James Delingpole

I have faith in George Monbiot’s sincerity, whoever’s paying him

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The other day George Monbiot of the Guardian had me round for the weekend at his country seat in Machynlleth, Wales. You’ll never guess what we had for dinner after a fine afternoon’s sport shooting the red kite which infest that region like a verminous plague. First, we had leatherback turtle soup; then a delicious tranche of foie gras à la Nigella; then a superb escalope of cruel-reared veal in a wild okapi reduction on a bed of endangered tropical hardwood; then finally, the pièce de résistance, candied polar bear cub paws marinaded in Château d’Yquem. Afterwards, the world’s third most famous Old Stoic (after Perry Worsthorne and his seducer the late George Melly) proposed a toast: ‘To the eco-bollocks that makes me my fortune!’

No, no, really, I jest. Granted, the world of eco-propaganda can be awfully lucrative, what with all the money sloshing around from advocacy groups like Greenpeace and from big oil companies like Shell trying to ‘greenwash’ their image by giving handouts to the Guardian environment pages. But not for a moment do I imagine that George Monbiot writes his paranoid, hair-shirt, anti-capitalist eco-screeds in order to please his paymasters. Nope, I’m quite sure the dear chap genuinely, sincerely believes every word he writes.

The same is true of most journalists, from hardcore leftists such as Polly Toynbee, Rod Liddle and David Aaronovitch right across the political spectrum to Douglas Murray and Paul Johnson. No more could Polly be bribed to write in praise of free-market capitalism for the Daily Mail than Charles Moore could be persuaded to write a meditative ‘on boshing my first E’ piece for the Guardian or Nick Cohen could be coaxed into writing ‘Why I totally heart George Galloway’ for Jihadism Now. Journalists, for all their failings, tend to be romantics: they’re in this game to write what they believe in, rather than to whore themselves to the highest bidder.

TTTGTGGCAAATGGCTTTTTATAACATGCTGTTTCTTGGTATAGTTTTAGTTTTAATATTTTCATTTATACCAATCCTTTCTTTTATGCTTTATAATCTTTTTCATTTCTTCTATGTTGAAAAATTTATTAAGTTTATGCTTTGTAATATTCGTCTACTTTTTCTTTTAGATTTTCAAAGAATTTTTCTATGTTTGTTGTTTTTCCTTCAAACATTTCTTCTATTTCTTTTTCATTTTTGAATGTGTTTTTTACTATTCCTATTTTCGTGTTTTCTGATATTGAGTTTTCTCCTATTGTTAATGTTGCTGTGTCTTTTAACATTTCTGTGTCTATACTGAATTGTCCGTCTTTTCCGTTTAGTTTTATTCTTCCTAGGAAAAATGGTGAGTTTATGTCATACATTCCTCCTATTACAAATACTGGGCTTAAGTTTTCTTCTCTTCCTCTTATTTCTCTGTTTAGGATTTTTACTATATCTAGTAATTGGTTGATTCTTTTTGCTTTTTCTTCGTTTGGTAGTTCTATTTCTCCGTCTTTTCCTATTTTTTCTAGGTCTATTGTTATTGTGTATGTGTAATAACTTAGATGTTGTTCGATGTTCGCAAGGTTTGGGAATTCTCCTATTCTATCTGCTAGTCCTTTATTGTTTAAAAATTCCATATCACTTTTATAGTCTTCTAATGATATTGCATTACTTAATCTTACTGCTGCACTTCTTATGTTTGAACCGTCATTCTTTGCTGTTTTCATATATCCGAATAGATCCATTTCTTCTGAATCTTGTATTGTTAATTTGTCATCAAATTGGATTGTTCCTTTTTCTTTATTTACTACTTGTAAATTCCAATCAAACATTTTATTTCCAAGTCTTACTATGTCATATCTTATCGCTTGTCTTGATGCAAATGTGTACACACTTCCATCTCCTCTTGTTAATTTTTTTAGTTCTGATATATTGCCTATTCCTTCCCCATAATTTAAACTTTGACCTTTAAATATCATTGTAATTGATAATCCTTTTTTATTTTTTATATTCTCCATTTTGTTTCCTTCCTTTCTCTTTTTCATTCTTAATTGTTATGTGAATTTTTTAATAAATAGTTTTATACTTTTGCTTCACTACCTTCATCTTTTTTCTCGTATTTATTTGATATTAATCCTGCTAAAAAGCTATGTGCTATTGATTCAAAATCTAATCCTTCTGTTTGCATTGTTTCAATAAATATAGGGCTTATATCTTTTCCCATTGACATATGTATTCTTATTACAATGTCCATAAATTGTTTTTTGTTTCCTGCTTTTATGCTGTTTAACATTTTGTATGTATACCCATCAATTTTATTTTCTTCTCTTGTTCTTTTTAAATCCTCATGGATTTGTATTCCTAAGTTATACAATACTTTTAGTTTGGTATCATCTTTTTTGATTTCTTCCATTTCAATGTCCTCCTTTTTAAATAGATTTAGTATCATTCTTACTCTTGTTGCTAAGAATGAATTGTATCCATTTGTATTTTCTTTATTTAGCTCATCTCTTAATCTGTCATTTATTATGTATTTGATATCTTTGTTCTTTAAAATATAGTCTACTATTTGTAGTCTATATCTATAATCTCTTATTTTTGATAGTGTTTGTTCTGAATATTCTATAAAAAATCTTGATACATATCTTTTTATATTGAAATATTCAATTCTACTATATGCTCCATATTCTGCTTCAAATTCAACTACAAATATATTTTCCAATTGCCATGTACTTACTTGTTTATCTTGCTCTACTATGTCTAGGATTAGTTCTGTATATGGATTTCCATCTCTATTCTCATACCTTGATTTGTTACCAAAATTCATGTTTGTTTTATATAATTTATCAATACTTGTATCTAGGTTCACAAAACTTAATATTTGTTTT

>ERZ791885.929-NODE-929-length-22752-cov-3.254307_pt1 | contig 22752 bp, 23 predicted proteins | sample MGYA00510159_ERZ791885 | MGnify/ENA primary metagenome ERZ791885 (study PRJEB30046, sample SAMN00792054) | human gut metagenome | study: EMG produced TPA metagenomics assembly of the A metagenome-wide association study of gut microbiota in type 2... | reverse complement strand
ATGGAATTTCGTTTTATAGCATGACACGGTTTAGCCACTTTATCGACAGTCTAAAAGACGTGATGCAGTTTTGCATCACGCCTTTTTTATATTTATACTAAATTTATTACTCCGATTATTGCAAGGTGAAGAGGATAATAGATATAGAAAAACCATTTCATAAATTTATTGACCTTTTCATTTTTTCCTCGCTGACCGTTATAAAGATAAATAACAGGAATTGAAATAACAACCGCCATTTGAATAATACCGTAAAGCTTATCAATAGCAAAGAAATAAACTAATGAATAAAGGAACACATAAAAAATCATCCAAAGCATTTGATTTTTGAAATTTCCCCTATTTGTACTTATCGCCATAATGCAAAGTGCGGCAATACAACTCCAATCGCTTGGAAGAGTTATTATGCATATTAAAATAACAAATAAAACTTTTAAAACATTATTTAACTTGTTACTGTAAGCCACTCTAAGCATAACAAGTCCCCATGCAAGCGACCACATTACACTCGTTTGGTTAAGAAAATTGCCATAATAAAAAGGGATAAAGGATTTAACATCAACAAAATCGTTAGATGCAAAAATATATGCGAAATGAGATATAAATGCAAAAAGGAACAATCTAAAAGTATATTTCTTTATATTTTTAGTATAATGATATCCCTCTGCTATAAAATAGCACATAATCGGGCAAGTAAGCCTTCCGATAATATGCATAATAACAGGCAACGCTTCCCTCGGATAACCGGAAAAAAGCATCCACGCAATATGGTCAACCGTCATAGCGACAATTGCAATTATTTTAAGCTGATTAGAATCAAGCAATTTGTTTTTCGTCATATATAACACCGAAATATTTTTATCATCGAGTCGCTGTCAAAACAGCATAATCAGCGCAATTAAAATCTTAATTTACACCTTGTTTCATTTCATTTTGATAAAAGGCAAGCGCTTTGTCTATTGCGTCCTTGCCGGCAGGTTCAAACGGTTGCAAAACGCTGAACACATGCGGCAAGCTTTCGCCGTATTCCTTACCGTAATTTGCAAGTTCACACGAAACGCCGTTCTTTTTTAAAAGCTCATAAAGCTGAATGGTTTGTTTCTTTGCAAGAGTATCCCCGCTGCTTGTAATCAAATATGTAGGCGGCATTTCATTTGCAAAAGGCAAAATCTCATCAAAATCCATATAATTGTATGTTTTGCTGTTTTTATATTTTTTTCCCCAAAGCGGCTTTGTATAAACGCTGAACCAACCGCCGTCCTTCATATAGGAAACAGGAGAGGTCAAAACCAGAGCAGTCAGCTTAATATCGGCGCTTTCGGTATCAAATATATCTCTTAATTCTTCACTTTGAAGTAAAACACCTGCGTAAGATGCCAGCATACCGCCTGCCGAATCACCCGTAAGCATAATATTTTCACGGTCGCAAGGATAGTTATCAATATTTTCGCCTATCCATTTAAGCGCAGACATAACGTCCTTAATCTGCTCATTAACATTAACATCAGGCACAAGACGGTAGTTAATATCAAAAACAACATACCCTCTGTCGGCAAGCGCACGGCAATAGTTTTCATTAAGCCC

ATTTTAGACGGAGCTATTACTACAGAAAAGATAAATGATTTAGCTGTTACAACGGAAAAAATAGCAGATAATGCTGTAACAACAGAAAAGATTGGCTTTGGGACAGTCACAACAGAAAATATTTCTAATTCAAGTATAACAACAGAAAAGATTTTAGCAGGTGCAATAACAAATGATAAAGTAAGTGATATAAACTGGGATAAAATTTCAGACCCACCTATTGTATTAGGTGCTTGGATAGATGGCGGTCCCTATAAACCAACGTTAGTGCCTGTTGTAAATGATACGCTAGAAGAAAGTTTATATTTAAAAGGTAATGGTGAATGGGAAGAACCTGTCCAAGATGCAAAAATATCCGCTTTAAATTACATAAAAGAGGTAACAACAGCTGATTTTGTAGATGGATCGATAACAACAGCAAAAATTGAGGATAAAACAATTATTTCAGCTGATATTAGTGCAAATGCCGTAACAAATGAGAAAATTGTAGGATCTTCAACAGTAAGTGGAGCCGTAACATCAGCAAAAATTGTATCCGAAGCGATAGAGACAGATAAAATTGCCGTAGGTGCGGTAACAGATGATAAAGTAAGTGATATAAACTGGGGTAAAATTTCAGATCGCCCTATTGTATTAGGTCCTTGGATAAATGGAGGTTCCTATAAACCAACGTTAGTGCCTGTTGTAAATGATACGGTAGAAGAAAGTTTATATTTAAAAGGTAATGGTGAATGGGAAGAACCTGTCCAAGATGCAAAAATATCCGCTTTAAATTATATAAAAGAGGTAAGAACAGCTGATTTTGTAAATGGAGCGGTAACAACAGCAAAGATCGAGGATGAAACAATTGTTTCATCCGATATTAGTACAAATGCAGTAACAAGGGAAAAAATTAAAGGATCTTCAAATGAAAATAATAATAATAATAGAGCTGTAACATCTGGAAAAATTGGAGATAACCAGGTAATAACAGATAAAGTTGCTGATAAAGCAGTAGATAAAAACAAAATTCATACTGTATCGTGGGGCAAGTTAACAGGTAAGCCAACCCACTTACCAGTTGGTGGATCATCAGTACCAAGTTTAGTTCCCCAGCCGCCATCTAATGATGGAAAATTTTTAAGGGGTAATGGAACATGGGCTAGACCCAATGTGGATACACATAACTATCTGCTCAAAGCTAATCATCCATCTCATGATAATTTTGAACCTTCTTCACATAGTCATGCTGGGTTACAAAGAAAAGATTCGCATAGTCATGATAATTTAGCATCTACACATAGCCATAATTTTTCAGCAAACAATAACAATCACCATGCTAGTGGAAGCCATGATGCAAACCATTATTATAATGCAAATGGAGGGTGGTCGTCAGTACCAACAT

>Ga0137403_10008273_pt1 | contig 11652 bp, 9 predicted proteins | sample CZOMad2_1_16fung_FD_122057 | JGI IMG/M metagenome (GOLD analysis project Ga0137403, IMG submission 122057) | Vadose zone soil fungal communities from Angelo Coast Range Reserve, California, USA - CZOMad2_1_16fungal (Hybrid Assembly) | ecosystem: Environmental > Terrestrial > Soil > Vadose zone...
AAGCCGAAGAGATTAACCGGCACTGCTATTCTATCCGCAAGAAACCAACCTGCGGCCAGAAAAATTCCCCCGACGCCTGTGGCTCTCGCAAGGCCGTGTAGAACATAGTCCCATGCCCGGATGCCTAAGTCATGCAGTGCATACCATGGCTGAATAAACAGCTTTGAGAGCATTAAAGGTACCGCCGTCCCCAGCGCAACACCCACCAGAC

This is why I was so gobsmacked a few months ago when Monbiot suddenly took it upon himself publicly to declare his income sources, apparently in a bid to shame his ideological opponents into confessing the extent to which their own jottings were funded by sinister business interests. ‘Lawksamercy!’ I thought. ‘Is this really how lefties think? That if the likes of Christopher Booker and me weren’t being so handsomely paid to shill for Big Evil Capitalism Inc, what we’d naturally be doing is penning articles about the pressing need for more wealth redistribution and sustainability?’

What Monbiot is suffering from here is a bad case of the ‘motive fallacy’. This is the notion that if you have some particular interest (financial or otherwise) in holding an opinion this must automatically render it untrustworthy. In his book Bad Thoughts: A Guide To Clear Thinking, Jamie Whyte exposes the flaw in this argument: ‘A man may stand to gain a great deal of peace and quiet from telling his wife that he loves her. But he may really love her nevertheless.’